[quote name='RealismPk']I'm sorry but are retarded? The vast majority of those wars started via capitalism and RELIGION.
The seven years war? LOL Spanish, French & British colonists. French & Spanish very hardcore Catholics & British very hardcore Protestants so that is irrelevant.
World Wars II i'm sorry but that started mainly from Hitlers belief that Jewish and other multi-colored skin races were a sin to pure Germans.
All of these wars are Based on Religion So please think before typing...[/QUOTE]
Read the last quote I had there before accusing me of anything. This section is called the "Intelligent Debate", calling one retarded because you cannot comprehend the difference between race and religion is extremely low.
[quote]World Wars II i'm sorry but that started mainly from Hitlers belief that Jewish and other multi-colored skin races were a sin to pure Germans[/quote]
No, this had nothing to do with religion but ethnicity and race. It had nothing to do with "being a sin to pure Germans". Please read about nationalism, the ideology was called national socialism and it had nothing to do with religion.
And being the ignorant little teen you are, you cannot back your claims any further and instead end up with arguments like this one: [quote]All of these wars are Based on Religion[/quote]
There is irony present in your post as well. You're telling me I'm retarded when you are unable to differentiate race and religion.
WWII did not start solely because of Germany's hunt for lesser races. I'm sorry if your education has failed you this bad.
What does capitalism have to do with religion?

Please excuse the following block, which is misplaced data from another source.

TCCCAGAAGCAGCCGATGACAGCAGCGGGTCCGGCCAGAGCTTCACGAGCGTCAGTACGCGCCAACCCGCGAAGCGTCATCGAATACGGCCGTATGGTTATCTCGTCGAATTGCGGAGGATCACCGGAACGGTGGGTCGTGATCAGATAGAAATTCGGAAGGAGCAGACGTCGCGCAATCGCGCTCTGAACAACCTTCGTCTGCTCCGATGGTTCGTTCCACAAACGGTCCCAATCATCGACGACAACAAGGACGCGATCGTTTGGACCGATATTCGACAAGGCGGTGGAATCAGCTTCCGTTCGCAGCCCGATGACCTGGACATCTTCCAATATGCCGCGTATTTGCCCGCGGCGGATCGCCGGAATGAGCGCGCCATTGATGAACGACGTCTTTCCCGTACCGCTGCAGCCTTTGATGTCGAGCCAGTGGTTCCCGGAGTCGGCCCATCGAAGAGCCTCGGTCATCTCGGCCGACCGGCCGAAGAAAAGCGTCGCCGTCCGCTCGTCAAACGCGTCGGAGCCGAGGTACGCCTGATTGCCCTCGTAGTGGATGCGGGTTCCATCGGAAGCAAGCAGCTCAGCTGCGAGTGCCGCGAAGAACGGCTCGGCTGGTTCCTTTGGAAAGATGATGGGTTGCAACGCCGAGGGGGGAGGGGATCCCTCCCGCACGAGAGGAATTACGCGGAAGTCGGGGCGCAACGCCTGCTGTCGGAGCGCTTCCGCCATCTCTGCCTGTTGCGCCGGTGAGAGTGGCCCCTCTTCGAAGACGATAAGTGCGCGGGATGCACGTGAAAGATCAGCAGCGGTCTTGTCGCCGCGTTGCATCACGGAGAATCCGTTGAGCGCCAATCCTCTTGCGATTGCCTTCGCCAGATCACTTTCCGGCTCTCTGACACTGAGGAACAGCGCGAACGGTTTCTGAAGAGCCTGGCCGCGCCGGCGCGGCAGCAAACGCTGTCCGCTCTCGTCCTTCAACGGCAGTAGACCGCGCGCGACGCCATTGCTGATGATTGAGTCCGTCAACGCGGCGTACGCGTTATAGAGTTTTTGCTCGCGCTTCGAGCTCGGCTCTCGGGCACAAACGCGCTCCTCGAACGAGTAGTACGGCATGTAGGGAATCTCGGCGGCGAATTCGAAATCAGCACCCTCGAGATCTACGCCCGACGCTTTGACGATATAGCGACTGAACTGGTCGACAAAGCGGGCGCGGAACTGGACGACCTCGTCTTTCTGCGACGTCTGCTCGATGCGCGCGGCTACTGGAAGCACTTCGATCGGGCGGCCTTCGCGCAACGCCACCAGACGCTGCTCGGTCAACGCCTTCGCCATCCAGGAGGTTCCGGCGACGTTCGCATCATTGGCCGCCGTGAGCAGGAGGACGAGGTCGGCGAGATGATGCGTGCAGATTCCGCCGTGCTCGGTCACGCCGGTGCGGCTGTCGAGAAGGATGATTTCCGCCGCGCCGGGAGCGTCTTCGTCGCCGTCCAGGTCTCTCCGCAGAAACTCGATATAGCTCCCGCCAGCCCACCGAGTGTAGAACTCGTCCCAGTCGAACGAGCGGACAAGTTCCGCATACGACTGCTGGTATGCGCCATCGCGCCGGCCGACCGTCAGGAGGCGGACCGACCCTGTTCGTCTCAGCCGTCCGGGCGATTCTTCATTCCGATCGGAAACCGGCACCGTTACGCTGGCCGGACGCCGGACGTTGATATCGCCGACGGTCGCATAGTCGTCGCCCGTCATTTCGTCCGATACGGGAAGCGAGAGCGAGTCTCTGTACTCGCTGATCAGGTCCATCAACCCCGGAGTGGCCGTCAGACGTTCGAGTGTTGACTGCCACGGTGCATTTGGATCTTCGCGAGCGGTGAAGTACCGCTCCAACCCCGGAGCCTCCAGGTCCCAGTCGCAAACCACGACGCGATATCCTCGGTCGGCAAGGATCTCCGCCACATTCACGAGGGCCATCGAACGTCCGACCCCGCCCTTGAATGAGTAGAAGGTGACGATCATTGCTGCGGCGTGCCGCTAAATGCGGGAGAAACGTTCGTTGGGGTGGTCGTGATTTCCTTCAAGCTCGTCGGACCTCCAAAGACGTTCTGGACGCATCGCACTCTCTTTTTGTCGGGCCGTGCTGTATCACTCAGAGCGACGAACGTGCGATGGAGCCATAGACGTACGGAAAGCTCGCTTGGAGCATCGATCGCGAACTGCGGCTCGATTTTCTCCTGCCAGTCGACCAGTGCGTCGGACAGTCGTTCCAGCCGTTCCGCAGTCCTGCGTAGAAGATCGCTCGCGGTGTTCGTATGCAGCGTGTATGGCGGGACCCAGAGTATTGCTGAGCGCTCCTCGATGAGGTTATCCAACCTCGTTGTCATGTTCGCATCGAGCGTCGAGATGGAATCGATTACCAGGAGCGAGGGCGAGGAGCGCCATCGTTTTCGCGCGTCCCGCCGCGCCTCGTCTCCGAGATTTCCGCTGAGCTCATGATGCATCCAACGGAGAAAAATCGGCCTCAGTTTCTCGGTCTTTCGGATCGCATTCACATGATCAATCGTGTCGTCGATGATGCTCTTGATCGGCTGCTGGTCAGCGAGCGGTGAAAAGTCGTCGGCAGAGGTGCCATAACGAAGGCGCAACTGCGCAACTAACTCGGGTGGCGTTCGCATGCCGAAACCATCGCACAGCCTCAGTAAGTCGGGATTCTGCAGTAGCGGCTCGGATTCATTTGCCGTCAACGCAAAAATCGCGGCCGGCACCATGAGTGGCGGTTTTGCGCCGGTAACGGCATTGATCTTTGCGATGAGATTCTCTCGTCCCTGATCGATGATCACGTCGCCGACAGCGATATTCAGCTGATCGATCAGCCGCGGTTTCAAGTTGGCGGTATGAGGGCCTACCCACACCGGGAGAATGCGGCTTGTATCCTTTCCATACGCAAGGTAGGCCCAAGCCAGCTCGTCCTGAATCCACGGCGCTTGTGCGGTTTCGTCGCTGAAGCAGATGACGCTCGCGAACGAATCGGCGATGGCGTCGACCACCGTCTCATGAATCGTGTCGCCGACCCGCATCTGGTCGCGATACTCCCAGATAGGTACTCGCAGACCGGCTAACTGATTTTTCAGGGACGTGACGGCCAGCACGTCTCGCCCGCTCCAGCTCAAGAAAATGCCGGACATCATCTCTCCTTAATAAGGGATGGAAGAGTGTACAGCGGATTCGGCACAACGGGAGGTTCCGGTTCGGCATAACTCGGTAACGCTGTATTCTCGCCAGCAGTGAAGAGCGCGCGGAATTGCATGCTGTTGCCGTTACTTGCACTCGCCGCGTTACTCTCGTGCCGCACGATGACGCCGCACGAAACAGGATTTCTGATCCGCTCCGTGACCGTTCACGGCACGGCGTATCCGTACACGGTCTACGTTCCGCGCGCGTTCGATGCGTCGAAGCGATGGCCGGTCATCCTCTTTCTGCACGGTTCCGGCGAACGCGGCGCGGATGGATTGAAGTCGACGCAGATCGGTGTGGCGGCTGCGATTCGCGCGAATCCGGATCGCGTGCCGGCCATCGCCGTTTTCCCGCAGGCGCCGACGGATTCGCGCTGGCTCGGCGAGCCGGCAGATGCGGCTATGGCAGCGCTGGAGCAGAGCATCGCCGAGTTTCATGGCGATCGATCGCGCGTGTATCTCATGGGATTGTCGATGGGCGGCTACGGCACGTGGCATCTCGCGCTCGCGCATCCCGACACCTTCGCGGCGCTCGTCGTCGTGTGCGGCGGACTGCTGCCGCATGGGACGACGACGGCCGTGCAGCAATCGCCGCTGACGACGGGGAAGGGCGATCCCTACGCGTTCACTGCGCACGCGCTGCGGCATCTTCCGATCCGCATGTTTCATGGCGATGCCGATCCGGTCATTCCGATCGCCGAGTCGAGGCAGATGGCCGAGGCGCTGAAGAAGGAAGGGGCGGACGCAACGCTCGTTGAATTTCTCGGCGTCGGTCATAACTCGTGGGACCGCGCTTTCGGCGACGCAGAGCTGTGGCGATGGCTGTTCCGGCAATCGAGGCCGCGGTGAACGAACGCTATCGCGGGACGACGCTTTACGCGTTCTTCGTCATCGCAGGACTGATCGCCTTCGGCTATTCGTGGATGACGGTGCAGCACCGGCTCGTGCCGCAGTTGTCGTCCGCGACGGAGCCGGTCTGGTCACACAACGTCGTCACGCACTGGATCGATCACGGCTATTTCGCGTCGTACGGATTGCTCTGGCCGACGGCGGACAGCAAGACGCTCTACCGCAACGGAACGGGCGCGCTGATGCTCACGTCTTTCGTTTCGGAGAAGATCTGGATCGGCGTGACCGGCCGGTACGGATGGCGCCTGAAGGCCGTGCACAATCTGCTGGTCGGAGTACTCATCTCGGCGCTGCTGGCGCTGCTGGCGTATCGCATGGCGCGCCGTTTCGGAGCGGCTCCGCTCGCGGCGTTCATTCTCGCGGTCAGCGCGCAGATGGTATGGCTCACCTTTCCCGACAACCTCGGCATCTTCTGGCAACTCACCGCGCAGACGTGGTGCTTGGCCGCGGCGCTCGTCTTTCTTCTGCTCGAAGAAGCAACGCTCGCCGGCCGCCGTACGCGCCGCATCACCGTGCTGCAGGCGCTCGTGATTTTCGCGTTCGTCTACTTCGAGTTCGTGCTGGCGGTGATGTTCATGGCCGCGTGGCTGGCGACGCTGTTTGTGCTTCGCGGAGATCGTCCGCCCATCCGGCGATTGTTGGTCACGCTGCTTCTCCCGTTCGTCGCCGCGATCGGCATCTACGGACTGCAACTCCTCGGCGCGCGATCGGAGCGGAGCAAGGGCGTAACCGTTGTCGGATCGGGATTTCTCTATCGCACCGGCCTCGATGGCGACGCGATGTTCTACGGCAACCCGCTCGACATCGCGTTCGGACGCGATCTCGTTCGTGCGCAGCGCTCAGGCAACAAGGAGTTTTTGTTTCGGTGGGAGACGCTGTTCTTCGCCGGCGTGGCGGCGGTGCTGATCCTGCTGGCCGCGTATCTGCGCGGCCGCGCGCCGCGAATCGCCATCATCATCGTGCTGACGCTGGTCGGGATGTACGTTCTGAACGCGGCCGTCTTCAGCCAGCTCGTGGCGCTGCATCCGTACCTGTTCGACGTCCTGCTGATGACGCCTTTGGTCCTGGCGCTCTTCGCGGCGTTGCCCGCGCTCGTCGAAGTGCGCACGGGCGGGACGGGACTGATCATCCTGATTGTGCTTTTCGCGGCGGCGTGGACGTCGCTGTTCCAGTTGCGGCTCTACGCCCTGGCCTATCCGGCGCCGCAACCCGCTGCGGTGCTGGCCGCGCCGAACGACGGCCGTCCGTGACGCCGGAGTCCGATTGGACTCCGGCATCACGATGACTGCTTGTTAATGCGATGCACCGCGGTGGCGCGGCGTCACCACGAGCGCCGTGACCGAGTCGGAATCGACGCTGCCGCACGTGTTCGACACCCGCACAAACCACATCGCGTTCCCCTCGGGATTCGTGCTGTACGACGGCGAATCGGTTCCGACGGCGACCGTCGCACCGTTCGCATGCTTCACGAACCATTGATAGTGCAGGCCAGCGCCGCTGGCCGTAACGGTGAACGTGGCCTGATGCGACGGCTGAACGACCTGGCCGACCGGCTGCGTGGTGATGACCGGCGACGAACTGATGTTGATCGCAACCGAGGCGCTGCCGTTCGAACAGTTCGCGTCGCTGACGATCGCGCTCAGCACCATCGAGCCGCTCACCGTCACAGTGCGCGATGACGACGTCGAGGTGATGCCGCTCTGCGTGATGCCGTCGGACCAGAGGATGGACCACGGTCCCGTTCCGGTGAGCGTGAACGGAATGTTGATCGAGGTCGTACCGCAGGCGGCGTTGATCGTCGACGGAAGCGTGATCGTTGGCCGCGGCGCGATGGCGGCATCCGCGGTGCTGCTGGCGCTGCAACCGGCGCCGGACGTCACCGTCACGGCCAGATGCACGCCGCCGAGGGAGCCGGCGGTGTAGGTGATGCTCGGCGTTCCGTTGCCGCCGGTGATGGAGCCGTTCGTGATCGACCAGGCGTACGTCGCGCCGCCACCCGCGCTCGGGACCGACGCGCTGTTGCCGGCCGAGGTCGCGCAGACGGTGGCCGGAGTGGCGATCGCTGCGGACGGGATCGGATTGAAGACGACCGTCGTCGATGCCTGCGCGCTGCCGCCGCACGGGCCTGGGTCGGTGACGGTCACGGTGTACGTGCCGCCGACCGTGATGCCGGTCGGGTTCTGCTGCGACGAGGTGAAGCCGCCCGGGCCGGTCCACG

Let's get started then!
I don't even have to give you background on WWII. It's your issue if your education system has failed.
War of Jenkins' Ear
[quote]At the conclusion of the War of the Spanish Succession, the Treaty of Utrecht in 1713 gave Britain a thirty-year asiento, or contract-right, to supply an unlimited number of slaves to the Spanish colonies, and 500 tons of goods per year. This provided British traders and smugglers potential inroads into the (traditionally) closed markets in Spanish America. But Britain and Spain were often at war during this period, fighting one another in the War of the Quadruple Alliance (1718–20), the Blockade of Porto Bello (1726) and the Anglo-Spanish War (1727–1729).
In the Treaty of Seville (1729), following the Anglo-Spanish War, Britain had accorded Spanish warships the right to stop British traders and verify if the asiento right was respected. Over time the Spanish became suspicious that British traders were abusing the contract and began to board ships and confiscate their cargoes. After very strained relations between 1727 and 1732, the situation improved between 1732 and 1737, when Sir Robert Walpole supported Spain during the War of Polish Succession. But the causes of the problems remained and when the opposition against Walpole grew, so did the anti-Spanish sentiment amongst the British public.